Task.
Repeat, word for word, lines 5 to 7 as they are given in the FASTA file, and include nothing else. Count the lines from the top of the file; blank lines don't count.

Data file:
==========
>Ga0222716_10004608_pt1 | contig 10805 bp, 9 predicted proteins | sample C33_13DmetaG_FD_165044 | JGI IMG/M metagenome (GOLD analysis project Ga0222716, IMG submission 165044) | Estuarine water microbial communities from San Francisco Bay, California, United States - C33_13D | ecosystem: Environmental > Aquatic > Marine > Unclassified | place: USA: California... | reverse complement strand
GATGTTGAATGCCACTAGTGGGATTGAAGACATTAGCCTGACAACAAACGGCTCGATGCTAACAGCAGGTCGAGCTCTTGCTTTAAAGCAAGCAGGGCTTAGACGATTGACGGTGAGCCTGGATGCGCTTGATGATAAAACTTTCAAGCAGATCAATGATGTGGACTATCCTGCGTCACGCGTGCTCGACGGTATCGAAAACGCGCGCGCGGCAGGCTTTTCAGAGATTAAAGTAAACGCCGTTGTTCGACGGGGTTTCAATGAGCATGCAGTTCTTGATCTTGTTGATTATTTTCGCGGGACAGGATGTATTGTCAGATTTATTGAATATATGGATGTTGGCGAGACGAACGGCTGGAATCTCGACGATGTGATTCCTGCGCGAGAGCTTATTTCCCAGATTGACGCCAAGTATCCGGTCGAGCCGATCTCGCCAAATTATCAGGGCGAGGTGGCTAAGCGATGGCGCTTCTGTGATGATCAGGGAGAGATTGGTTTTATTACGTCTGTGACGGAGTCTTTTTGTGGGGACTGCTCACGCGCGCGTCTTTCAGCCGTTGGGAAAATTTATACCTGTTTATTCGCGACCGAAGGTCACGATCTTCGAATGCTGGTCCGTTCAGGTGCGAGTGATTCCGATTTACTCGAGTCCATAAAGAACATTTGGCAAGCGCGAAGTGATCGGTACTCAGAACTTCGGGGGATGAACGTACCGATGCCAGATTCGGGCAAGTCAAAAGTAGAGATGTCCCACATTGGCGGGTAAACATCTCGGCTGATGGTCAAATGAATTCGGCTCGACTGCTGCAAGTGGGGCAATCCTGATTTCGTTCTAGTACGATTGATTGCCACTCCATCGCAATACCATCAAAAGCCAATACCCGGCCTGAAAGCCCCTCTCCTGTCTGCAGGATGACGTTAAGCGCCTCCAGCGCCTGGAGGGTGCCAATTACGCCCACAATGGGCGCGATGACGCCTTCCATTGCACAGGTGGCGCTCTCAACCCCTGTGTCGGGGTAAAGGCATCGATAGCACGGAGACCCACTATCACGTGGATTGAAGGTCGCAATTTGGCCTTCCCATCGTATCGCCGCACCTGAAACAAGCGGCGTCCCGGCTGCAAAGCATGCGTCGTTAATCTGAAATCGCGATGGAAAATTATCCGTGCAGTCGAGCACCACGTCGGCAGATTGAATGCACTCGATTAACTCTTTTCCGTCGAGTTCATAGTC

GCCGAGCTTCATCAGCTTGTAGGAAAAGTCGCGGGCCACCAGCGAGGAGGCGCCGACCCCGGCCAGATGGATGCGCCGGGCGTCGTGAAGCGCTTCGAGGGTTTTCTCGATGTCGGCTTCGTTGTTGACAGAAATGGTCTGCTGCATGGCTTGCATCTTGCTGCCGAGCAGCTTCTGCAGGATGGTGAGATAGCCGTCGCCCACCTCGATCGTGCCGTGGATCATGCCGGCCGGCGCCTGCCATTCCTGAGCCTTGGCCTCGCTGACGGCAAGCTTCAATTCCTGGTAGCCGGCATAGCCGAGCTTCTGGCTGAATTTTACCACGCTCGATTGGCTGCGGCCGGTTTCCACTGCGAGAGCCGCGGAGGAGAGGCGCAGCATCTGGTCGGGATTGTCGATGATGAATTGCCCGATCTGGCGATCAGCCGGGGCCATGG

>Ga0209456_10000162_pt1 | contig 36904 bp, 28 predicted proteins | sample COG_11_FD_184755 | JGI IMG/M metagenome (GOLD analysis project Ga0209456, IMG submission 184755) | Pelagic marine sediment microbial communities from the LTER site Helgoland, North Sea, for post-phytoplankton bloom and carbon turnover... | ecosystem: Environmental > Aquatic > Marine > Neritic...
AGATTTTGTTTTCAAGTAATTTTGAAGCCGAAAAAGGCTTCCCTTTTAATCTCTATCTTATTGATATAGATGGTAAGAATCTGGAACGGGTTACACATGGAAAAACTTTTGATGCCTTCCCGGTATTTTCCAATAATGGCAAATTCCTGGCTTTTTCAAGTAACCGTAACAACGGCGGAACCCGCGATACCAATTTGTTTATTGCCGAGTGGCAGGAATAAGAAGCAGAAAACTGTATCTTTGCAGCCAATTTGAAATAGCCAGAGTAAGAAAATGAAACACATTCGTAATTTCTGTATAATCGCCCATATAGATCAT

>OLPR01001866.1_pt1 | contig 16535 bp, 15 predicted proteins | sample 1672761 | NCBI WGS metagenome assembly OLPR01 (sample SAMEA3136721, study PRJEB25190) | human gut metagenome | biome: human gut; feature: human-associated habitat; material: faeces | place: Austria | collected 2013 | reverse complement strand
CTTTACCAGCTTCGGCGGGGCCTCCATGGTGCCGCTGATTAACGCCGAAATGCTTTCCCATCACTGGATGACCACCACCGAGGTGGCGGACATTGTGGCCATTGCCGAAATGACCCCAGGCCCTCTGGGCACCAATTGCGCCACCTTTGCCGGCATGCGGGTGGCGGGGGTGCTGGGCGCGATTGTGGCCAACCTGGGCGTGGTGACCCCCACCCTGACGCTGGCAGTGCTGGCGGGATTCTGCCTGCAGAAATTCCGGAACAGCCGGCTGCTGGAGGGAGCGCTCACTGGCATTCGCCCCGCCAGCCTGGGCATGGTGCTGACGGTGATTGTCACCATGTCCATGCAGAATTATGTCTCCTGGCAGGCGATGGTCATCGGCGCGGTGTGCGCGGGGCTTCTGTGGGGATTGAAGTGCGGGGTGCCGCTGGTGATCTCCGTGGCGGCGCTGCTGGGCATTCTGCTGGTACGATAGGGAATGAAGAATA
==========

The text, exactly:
AGATTTTGTTTTCAAGTAATTTTGAAGCCGAAAAAGGCTTCCCTTTTAATCTCTATCTTATTGATATAGATGGTAAGAATCTGGAACGGGTTACACATGGAAAAACTTTTGATGCCTTCCCGGTATTTTCCAATAATGGCAAATTCCTGGCTTTTTCAAGTAACCGTAACAACGGCGGAACCCGCGATACCAATTTGTTTATTGCCGAGTGGCAGGAATAAGAAGCAGAAAACTGTATCTTTGCAGCCAATTTGAAATAGCCAGAGTAAGAAAATGAAACACATTCGTAATTTCTGTATAATCGCCCATATAGATCAT

>OLPR01001866.1_pt1 | contig 16535 bp, 15 predicted proteins | sample 1672761 | NCBI WGS metagenome assembly OLPR01 (sample SAMEA3136721, study PRJEB25190) | human gut metagenome | biome: human gut; feature: human-associated habitat; material: faeces | place: Austria | collected 2013 | reverse complement strand
CTTTACCAGCTTCGGCGGGGCCTCCATGGTGCCGCTGATTAACGCCGAAATGCTTTCCCATCACTGGATGACCACCACCGAGGTGGCGGACATTGTGGCCATTGCCGAAATGACCCCAGGCCCTCTGGGCACCAATTGCGCCACCTTTGCCGGCATGCGGGTGGCGGGGGTGCTGGGCGCGATTGTGGCCAACCTGGGCGTGGTGACCCCCACCCTGACGCTGGCAGTGCTGGCGGGATTCTGCCTGCAGAAATTCCGGAACAGCCGGCTGCTGGAGGGAGCGCTCACTGGCATTCGCCCCGCCAGCCTGGGCATGGTGCTGACGGTGATTGTCACCATGTCCATGCAGAATTATGTCTCCTGGCAGGCGATGGTCATCGGCGCGGTGTGCGCGGGGCTTCTGTGGGGATTGAAGTGCGGGGTGCCGCTGGTGATCTCCGTGGCGGCGCTGCTGGGCATTCTGCTGGTACGATAGGGAATGAAGAATA